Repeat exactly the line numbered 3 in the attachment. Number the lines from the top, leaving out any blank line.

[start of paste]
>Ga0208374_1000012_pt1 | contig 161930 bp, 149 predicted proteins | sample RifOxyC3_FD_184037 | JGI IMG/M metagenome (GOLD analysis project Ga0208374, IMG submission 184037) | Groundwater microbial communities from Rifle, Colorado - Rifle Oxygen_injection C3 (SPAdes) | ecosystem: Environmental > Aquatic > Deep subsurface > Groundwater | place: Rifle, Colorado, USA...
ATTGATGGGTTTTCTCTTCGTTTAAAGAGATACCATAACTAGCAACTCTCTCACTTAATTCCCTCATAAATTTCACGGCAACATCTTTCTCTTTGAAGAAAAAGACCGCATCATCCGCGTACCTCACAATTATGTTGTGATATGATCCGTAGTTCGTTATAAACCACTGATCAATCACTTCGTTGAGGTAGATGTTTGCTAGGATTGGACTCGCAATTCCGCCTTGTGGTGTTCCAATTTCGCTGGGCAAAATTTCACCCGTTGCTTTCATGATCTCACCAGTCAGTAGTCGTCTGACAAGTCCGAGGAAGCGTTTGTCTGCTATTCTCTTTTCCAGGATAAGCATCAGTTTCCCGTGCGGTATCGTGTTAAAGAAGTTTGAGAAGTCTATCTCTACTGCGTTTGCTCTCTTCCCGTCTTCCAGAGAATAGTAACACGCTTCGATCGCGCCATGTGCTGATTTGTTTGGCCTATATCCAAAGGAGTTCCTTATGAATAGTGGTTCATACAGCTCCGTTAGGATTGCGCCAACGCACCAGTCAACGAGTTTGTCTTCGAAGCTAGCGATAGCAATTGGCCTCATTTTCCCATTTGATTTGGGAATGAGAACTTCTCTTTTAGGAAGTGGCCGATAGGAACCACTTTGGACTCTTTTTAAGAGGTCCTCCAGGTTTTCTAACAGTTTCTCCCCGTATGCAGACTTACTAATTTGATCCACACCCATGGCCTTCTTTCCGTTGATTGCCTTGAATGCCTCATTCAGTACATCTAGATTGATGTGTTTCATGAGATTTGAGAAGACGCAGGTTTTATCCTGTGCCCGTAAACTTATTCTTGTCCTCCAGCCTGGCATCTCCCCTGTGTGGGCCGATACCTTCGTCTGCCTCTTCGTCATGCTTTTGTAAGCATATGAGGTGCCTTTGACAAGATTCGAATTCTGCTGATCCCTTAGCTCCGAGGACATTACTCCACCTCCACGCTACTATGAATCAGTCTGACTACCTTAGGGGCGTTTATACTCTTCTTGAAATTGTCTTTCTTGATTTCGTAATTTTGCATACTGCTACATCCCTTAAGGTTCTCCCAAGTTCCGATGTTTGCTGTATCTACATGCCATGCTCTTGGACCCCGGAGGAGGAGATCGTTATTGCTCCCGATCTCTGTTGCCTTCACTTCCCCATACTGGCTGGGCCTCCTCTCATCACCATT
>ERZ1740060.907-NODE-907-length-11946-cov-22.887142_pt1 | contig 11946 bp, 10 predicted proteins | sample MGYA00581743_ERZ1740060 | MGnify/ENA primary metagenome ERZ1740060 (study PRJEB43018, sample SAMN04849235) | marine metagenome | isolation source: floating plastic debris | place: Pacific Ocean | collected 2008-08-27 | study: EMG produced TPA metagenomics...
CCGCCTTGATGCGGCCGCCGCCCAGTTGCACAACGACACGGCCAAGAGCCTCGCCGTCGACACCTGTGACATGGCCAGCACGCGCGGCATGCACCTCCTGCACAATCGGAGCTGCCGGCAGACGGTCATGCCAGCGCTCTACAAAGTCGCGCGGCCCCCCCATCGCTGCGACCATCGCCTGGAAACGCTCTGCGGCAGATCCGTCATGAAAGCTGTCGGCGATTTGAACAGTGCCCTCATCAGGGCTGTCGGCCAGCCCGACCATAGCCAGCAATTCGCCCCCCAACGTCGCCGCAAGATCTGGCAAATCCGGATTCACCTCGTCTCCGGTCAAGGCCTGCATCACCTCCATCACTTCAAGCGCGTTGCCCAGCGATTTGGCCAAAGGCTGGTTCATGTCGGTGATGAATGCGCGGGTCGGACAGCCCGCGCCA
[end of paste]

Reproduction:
>ERZ1740060.907-NODE-907-length-11946-cov-22.887142_pt1 | contig 11946 bp, 10 predicted proteins | sample MGYA00581743_ERZ1740060 | MGnify/ENA primary metagenome ERZ1740060 (study PRJEB43018, sample SAMN04849235) | marine metagenome | isolation source: floating plastic debris | place: Pacific Ocean | collected 2008-08-27 | study: EMG produced TPA metagenomics...